Wednesday, June 17, 2009

Save the World! (and Level Up)

Character advancement in classic Pencil and Paper RPGs was a side-effect of accomplishments in the game world—it was not the motivator for accomplishments in the game world. Advancement and story had a symbiotic relationship. The story progressed as the players did more, as the characters did more they became strong so the story could progress further. And so this cycle would continue, one aspect feeding the other, until the characters were killing Gods and destroying elemental planes (or, God forbid, saving the world).

This relationship has been inverted in MMORPGs, and the symbiosis has been broken. The result is a genre that is inherently flawed because it aims to do the impossible with fundamental game mechanics that are aligned for the wrong purposes in the game at large. Players primarily see game mechanics like quests and raids as means of character advancement. This inversion has made it unnecessary to have a story in MMORPGs. “The story” in MMORPGs consists of a series of interchangeable and ultimately marginal parts that provide fuel for the engines of advancement.

MMORPGs destroy the fundamental story-building element of pencil and paper RPGs in the interest of serving large numbers of people without (further) breaking the bank. It’s easy for a dungeon master and six players to control the destiny of a world and actually impact it by their actions, because only six heroes in the whole world have such power. There are seven intelligent beings at a table suspending disbelief and doing meaningful things in the game world once and for all time. In an MMORPG, most of the inhabitants of the world are heroes. This does not make sense and does not work. The metaphor doesn’t hold and the mechanics break down. The real aim of advancement systems, to reward players for changing the world, has disintegrated in favor of advancement being the end. If advancement is the end, then the story is the means. Just as the player will discard the level 6 sword as soon as she finds a level 7 one, players pass by and over the story in MMORPGs because it is simply a tool whose use results in some windfall.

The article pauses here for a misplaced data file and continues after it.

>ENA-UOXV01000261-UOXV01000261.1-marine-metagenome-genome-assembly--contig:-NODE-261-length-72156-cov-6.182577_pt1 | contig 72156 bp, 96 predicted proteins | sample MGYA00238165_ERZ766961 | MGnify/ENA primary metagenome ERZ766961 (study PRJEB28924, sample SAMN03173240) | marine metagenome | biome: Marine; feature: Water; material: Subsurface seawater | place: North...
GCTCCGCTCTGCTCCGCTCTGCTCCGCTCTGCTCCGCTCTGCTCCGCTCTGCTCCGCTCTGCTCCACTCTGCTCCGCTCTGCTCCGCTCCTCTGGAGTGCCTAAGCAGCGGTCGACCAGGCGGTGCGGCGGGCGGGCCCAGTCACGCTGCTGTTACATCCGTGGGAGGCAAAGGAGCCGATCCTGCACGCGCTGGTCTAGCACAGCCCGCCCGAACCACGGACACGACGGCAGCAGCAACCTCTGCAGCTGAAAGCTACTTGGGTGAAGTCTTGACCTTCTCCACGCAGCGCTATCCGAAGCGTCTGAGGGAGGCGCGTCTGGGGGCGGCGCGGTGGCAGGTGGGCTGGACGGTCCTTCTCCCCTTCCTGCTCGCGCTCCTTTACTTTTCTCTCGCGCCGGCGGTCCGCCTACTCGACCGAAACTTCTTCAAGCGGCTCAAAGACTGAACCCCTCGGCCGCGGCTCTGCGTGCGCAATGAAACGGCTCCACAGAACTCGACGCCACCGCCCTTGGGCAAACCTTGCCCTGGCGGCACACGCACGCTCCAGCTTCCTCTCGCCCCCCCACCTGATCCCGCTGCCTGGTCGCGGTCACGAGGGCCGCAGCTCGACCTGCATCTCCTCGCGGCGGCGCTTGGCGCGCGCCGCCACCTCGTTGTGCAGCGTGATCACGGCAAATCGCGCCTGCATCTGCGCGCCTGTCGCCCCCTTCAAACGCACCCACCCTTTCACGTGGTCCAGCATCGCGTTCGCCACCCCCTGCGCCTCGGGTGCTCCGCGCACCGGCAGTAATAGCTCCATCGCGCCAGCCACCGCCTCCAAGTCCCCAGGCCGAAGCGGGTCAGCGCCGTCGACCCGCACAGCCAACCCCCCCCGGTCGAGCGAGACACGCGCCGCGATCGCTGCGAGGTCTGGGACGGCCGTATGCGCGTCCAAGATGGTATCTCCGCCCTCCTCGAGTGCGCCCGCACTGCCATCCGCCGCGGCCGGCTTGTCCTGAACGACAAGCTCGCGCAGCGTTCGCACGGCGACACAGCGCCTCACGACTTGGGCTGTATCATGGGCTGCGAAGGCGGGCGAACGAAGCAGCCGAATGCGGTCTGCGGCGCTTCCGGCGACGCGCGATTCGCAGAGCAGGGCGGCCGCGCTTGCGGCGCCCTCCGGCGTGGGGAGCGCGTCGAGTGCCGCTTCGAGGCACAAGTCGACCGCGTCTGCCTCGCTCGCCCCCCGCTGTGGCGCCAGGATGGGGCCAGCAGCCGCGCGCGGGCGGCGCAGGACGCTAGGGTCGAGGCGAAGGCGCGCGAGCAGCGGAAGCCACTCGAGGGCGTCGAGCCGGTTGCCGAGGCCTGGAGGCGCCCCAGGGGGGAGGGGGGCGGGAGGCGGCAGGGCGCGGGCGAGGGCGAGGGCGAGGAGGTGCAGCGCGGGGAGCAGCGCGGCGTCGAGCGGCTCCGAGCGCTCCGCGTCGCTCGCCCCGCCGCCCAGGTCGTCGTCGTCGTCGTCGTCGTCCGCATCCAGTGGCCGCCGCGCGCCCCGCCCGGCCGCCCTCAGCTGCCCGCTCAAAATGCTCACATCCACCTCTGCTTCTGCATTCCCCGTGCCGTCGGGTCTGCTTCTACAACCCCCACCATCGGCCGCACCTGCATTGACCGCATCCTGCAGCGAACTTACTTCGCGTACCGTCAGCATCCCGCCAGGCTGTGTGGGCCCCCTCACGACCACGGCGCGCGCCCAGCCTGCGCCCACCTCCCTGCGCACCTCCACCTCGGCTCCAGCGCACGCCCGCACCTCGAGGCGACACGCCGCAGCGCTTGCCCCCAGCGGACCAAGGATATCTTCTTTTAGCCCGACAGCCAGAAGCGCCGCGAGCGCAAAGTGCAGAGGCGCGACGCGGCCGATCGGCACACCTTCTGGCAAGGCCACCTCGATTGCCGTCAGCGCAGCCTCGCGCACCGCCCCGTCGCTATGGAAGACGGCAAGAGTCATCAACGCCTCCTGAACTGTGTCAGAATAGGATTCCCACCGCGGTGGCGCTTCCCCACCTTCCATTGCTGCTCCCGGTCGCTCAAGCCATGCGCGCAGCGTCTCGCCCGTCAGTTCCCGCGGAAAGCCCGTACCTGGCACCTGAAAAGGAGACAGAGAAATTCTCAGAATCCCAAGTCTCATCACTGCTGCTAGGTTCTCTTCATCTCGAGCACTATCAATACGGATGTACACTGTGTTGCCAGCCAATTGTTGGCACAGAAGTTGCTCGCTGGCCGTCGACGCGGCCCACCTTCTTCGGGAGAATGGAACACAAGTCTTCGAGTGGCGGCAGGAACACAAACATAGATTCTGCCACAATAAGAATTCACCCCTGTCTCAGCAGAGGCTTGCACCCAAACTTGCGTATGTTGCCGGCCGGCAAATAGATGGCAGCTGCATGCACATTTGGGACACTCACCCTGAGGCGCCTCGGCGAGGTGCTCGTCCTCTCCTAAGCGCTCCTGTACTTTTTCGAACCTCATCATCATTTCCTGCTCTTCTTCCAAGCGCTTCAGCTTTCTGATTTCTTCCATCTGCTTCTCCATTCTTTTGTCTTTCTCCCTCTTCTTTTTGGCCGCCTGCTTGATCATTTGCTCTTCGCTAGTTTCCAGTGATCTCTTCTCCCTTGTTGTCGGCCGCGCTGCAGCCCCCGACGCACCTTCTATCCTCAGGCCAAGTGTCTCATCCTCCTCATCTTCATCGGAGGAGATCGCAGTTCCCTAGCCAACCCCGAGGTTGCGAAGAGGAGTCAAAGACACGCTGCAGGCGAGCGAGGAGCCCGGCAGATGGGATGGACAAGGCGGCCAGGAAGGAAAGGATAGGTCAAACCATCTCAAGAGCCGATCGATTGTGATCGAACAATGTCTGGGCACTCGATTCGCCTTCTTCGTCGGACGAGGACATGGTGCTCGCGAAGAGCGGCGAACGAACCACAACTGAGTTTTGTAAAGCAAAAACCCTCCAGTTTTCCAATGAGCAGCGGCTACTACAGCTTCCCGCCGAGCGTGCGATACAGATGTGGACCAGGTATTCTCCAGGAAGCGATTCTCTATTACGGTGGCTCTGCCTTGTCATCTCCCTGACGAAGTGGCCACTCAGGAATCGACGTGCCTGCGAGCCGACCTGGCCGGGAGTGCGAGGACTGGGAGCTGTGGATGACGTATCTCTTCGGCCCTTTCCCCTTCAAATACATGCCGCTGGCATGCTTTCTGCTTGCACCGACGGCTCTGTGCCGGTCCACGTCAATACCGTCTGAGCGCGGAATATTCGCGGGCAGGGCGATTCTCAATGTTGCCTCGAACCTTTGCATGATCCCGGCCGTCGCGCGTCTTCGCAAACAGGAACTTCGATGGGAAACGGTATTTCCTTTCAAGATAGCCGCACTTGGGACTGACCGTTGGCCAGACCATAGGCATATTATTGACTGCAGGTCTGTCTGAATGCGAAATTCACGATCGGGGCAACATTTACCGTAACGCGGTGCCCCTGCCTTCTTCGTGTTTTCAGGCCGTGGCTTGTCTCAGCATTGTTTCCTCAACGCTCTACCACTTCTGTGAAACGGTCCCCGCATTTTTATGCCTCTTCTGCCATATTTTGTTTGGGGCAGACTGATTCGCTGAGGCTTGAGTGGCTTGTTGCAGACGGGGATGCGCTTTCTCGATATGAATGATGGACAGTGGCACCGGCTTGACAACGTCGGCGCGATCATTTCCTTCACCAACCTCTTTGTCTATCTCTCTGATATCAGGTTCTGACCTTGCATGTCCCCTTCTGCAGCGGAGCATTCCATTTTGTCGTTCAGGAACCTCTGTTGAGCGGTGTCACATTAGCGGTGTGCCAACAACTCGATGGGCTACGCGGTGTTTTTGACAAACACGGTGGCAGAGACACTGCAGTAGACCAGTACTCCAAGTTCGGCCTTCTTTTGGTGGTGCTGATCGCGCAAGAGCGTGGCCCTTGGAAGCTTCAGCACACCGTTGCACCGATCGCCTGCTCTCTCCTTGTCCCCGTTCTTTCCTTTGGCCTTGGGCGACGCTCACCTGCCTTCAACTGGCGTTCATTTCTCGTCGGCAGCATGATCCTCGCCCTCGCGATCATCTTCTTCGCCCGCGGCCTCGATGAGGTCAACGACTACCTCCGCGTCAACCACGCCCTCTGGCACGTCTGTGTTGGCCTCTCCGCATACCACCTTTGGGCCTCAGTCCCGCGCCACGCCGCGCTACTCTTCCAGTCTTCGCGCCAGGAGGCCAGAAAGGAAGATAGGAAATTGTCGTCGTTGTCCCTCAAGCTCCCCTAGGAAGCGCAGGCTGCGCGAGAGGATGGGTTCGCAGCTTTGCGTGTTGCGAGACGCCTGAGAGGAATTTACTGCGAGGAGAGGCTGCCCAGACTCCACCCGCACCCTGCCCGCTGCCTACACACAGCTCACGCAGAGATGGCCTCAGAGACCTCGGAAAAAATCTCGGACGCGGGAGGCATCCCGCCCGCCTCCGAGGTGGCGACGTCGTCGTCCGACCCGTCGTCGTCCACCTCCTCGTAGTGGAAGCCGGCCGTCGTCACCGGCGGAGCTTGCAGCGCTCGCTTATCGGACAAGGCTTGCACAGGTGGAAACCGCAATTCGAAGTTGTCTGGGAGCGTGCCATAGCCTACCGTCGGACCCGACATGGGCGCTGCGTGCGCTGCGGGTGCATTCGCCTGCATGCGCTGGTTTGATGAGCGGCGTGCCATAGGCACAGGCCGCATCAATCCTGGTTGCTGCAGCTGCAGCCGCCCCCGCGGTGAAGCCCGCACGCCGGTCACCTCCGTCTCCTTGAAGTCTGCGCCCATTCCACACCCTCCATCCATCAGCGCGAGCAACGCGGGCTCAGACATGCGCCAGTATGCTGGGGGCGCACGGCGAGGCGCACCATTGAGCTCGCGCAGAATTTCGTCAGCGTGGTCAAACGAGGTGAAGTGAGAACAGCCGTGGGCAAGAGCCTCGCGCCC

The stories that interest most players these days are not the stories behind the thirtieth fetch quest they’ll do this week, they are the stories that players make as they play. Tales of sieges in Darkfall, political intrigue in EVE, realm vs. realm slugfests and keep sieges in Warhammer, being the first guild to down the new raid boss in World of Warcraft: these are the stories that players find interesting and come to care about. By allowing these stories to become the game’s story (and vice versa), we can make progress towards solving the content problem at which quests have recently proven an ineffective solution.

The players should generate the story as they go, just as they did in primordial pencil and paper RPGs. In this way, we can substantiate character progression and validate storytelling in MMORPGs in general. This means breaking down some of the mechanics we are used to and allowing players to actually change the worlds they inhabit, instead of being forced to spin their wheels by fighting monsters that will simply respawn in five minutes or an hour. Some may object to this as being a “niche” feeling, but this niche has room for everyone. If executed properly, a player-generated story-based MMORPG solves a lot of the problems we have today with much less developer, writer, and designer time needed.